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  • http://chrisdenman.co Chris Denman

    As an active user of all 3, I can say I’m exited to see what Google plans to do with business profiles. Also, I haven’t heard much being discussed in terms of advertising yet either. I think they nailed this and it can only get better moving forward. The simplicity and openness is very appealing to me (and many others) I would like to see them improve on Sparks as well.

  • http://www.postadvertising.com Jon Thomas

    I am sure as you-know-what that both Advertising and Brand pages will be huge on Google+, just as they are on Facebook. Sparks seem to have been an afterthought thus far (I totally forgot about them actually, until you reminded me), but I can see where advertising would integrate in them just like AdWords. 

  • Alex Wen

    Great article, my thoughts exactly! I was also excited for Google+, but quickly realized it wouldn’t quickly replace Facebook (which so many are clamoring to do, apparently). The three really do serve different purposes and ways to reach/interact with audiences. Knowing Google and the projects they release, it’ll always be a work in progress, right? Good to know that things will adjust and be added (hopefully to the benefit of users)!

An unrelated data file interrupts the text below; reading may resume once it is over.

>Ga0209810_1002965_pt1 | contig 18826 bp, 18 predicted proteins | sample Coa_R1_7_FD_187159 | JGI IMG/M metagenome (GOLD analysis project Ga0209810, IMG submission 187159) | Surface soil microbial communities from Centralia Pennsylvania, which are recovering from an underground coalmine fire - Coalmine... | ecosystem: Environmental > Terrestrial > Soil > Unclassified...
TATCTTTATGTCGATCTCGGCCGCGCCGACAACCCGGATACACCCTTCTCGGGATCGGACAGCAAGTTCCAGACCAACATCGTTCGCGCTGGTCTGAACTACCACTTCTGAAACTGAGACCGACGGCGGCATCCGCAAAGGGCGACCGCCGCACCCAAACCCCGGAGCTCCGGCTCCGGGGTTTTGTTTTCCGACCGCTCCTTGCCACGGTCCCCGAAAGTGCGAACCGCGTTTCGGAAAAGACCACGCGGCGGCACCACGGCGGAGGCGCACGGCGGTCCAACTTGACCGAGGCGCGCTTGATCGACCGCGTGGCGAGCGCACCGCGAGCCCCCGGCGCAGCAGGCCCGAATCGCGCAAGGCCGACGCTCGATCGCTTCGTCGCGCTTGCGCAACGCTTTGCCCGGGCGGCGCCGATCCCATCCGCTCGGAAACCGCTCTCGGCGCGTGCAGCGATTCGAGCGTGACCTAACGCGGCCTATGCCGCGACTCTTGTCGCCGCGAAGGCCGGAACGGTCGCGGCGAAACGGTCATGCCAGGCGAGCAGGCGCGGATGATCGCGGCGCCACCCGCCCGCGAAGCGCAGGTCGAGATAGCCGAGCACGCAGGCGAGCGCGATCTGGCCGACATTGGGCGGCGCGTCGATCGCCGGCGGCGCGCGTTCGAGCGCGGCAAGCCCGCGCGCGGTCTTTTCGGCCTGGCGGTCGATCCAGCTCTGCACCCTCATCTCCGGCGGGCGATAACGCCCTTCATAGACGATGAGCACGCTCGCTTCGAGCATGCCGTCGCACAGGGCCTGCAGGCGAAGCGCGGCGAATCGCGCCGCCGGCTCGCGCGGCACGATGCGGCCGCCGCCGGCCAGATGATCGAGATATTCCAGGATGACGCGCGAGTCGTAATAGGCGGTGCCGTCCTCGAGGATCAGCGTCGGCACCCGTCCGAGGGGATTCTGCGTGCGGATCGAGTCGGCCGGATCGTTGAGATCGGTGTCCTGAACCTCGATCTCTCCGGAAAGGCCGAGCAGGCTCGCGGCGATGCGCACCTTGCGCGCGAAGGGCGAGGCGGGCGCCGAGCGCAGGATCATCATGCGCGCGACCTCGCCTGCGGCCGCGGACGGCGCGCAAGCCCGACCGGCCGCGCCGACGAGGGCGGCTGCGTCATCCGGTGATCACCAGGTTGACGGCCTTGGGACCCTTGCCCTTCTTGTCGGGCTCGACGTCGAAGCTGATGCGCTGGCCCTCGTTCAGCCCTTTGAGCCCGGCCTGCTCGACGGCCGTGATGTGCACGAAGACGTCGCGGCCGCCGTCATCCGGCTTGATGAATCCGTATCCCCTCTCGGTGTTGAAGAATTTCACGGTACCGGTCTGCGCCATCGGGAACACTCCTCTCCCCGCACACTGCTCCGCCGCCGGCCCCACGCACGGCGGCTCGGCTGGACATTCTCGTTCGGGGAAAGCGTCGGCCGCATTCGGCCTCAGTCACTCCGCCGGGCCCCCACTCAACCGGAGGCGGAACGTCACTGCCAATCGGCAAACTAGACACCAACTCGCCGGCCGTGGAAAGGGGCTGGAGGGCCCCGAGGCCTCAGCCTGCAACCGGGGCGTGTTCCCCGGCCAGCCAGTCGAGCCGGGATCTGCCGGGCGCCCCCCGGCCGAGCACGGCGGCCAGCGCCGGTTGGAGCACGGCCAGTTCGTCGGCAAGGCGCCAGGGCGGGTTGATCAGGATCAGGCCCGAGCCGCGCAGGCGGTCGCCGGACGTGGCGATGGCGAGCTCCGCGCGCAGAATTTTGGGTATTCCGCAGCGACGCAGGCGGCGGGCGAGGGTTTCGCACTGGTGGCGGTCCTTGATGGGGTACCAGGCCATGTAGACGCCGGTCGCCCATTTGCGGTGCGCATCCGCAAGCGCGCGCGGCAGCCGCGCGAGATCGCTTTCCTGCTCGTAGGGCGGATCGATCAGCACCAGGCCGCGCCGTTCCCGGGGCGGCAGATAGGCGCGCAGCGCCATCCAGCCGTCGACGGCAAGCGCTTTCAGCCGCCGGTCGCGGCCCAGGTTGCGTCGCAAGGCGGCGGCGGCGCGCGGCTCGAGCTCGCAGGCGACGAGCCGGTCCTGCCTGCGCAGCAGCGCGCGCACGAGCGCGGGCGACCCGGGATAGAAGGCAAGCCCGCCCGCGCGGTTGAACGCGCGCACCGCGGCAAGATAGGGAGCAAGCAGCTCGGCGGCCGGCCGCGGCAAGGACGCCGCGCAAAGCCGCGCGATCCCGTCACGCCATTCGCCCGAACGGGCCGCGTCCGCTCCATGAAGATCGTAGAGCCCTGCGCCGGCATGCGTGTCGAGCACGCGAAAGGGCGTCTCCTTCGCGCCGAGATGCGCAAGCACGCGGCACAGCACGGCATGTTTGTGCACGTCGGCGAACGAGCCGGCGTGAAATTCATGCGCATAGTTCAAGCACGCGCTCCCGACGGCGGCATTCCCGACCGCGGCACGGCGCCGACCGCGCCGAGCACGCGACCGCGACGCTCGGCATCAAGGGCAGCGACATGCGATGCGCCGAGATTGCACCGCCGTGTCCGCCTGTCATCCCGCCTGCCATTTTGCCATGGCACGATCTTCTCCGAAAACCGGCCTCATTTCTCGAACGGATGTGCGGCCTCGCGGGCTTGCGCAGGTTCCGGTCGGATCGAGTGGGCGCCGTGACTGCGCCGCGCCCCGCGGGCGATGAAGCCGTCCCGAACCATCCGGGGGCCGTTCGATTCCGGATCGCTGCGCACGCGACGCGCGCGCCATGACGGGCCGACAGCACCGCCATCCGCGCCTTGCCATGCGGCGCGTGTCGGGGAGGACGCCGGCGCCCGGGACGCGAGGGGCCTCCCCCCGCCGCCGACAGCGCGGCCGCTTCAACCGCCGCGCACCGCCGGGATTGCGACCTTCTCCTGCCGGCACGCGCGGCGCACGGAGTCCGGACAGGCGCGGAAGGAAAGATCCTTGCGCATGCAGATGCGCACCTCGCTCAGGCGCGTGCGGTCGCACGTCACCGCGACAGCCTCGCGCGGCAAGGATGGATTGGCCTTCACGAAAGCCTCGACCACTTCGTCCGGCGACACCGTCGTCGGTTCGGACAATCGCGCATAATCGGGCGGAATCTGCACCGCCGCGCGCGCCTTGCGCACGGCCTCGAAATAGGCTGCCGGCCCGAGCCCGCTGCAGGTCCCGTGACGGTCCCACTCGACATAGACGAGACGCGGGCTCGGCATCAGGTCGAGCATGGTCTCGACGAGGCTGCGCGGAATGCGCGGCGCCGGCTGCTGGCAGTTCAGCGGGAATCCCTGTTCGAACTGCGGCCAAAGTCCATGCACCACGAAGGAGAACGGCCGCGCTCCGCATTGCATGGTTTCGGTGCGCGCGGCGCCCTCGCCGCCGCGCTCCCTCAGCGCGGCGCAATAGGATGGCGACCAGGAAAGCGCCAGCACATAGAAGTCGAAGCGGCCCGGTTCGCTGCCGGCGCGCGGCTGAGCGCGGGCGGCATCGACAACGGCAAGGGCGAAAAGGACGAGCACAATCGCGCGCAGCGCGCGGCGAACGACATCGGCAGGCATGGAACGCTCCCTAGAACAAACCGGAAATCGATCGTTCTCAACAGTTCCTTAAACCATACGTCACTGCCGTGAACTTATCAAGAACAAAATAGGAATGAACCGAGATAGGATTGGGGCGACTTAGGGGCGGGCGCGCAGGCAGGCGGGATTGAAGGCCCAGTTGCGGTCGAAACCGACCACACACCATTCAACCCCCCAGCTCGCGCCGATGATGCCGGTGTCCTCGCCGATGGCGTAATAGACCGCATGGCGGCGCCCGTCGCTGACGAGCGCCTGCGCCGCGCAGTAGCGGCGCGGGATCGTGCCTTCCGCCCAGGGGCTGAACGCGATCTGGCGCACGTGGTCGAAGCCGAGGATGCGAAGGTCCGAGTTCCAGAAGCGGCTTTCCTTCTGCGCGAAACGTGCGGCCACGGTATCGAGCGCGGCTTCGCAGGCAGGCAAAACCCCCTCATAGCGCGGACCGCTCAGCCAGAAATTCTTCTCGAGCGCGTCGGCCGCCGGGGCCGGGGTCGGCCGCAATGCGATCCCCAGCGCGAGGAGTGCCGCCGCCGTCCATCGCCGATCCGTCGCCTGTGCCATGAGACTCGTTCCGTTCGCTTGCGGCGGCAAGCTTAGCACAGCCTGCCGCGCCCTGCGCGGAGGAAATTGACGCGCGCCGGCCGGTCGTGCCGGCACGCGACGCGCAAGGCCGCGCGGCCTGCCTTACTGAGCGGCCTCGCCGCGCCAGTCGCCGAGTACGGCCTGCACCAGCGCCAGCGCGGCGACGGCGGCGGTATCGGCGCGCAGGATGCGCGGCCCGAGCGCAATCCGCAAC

• http://www.postadvertising.com Jon Thomas

    Same here Alex. Google is definitely no Facebook clone. I’m looking forward to their next upgrades and such.

  • Keith Blanchard

    OK I’ll be the bad guy and say: all three can’t coexist. Everyone is adding their friends to circles for Google + but are they really posting there, and everywhere else too? I find myself already spending too much time managing social media; the idea I’ll post to FB, and to Twitter, and to LinkedIn, and to Google+ is not realistic unless you are a professional or semi-professional self-marketer willing to spend all day updating various profiles. I think it’s hard to unseat Facebook, but if FB doesn’t adapt, G+ probably gets its own crowd and gradually displaces it over two or three years (that’s what happened to the former juggernaut MySpace, right?) just my two cents